Wazazoski's Daisy-Chain DIN-Mount I2C IO Modules Vastly Expand the Raspberry Pi's Capabilities

Based around the MCP23017 expander and PCA9517, the boards include status LEDs for each input and output in the chain.

When you need more input/output (IO) than your microcontroller or single-board computer can offer, an expander is an obvious choice — and if you're looking to build a home or office automation system, something like Reddit user Wazazoski's daisy-chainable modular system offers considerable expansion opportunity.

"[A] few months ago I was asked to make some IO modules for my friend's automation which used Raspberry Pi as a main controller," Wazazoski writes. "Modules had to meet his specifications: 24VDC powered; 8 relay outputs; 8 optoisolated inputs; DIN rail mounted; Daisy chainable; I2C bus connected (3.3V AND 5V tolerant); some sort of 'interrupt signals' from inputs present, from all connected modules

"I came up with a design based on [the Microchip] MCP23017 chip: [A] 16 port, I2C port expander. It has 2 groups of IO , 8 ports each, with interrupt line for each group ( it can be configured to indicate a state change in each group). [A] switch mode voltage regulator was used to step 24V to 3.3V required by MCP expander. Each module has a bank of 3 dip switches for setting its I2C address."

To support long cabling with both 3.3V and 5V tolerance, an extra part was needed: The NXP PCA9517 I2C repeater, which includes level translation. "Each module uses this chip on its input," Wazazoski explains. "This way it stays 'isolated' from each previous module in the chain and allows for 3.3 and 5V controller to be connected."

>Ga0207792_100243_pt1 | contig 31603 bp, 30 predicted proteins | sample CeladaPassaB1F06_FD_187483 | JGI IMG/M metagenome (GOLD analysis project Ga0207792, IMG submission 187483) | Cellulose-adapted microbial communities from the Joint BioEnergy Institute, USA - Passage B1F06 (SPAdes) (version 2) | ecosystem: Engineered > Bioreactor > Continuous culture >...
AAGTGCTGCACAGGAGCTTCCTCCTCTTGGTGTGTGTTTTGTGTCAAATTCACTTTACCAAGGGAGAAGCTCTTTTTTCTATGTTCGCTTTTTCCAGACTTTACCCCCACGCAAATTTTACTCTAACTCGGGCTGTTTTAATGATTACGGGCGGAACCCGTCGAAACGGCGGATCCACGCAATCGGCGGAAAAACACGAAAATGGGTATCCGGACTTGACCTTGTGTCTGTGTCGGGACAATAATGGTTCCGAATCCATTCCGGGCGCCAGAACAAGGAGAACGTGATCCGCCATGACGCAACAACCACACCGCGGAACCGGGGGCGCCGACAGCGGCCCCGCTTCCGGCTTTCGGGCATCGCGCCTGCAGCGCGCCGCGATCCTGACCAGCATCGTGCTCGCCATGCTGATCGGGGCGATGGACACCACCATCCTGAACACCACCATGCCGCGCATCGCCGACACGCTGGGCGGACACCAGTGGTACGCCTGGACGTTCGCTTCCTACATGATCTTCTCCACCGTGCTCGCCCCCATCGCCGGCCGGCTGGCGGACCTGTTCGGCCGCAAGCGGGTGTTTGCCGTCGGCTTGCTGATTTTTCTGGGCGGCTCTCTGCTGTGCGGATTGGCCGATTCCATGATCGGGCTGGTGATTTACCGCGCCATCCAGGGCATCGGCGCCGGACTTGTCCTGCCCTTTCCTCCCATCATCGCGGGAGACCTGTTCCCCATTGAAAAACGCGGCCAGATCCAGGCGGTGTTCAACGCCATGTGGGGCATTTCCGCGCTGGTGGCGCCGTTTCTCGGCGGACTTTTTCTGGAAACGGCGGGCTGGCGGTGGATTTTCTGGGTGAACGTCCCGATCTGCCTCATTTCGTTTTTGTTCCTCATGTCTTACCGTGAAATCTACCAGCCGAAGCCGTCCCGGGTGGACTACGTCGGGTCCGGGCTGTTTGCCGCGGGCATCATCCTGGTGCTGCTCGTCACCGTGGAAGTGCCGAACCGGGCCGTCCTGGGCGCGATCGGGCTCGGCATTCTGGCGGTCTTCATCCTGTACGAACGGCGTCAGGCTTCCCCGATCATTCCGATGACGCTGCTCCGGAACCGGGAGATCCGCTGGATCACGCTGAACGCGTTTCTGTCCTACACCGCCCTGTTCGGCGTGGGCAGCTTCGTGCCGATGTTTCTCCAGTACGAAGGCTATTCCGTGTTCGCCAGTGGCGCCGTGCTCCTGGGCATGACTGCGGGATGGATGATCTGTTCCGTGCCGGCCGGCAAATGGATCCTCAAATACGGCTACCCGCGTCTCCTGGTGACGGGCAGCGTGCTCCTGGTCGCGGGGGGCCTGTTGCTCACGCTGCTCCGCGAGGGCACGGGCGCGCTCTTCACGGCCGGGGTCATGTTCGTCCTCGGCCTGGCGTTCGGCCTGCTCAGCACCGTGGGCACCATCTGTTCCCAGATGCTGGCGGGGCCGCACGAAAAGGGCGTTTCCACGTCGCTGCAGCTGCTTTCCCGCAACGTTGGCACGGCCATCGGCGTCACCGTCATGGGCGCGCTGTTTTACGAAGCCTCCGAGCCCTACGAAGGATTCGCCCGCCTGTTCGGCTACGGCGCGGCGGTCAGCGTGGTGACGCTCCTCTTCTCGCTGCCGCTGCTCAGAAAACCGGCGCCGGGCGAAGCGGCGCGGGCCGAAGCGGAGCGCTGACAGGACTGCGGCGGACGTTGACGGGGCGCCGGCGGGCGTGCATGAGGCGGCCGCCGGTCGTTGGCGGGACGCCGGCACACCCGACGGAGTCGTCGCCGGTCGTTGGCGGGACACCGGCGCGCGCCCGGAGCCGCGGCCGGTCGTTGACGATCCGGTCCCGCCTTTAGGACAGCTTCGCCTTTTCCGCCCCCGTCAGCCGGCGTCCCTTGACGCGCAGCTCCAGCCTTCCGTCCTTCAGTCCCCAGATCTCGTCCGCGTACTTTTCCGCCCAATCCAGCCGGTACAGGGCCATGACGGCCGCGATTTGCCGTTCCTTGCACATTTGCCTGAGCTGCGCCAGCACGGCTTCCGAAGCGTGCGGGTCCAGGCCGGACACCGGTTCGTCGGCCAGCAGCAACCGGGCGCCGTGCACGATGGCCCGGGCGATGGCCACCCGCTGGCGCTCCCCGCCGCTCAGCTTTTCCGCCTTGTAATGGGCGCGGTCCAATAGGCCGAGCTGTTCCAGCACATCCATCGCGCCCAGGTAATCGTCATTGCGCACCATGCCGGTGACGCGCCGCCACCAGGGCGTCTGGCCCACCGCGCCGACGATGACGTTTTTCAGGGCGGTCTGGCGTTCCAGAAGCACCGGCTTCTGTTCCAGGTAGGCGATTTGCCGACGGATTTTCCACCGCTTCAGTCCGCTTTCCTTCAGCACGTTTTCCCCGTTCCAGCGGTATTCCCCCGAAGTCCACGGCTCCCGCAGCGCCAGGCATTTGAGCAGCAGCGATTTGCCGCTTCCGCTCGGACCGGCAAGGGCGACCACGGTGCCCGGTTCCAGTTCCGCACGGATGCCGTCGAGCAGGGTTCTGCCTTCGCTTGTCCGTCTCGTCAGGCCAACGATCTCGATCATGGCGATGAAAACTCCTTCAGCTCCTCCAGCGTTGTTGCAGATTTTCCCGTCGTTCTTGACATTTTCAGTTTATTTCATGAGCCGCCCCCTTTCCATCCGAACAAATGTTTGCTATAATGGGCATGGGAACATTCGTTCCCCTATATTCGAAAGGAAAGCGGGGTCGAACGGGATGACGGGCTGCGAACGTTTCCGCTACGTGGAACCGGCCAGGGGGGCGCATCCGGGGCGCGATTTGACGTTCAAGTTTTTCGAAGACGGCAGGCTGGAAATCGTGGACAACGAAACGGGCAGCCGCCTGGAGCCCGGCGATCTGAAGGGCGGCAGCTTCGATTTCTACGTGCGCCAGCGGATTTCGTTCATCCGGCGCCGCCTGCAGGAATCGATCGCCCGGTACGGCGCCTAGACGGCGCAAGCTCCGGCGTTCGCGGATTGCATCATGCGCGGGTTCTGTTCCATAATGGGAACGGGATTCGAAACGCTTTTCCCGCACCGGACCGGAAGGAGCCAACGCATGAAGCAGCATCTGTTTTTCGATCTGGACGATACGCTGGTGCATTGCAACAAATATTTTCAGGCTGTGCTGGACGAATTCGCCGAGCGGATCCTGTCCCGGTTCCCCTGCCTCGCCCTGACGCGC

The finished design is split into two boards: A motherboard includes the power supply with all IO circuitry, while the daughterboard has two IDC connectors at each end, the PCA9517 repeater, and LED indicators showing the status of each input and output individually.

"Each connector has all interrupt signals (for inputs) from all modules in the chain. This way, the controller doesn't need to poll every input on every module to checks its state," Wazazoski continues. "As soon as there is a state change on a input, controller gets an interrupt signal corresponding to the module that input was triggered and then can run a routine to check which input it was and what state its in."

Finally, each module is housed in a CP-Z-101-F-PS DIN-mount enclosure, modified to provide connectivity to the IDC connectors and to mark each input/output status LED as it shines through the translucent casing. A further design tweak improved the specification, switching to 12 outputs and four inputs per board.

More information on the project, which has not had any design files released publicly, can be found on the Raspberry Pi subreddit.

Gareth Halfacree
Freelance journalist, technical author, hacker, tinkerer, erstwhile sysadmin. For hire: freelance@halfacree.co.uk.
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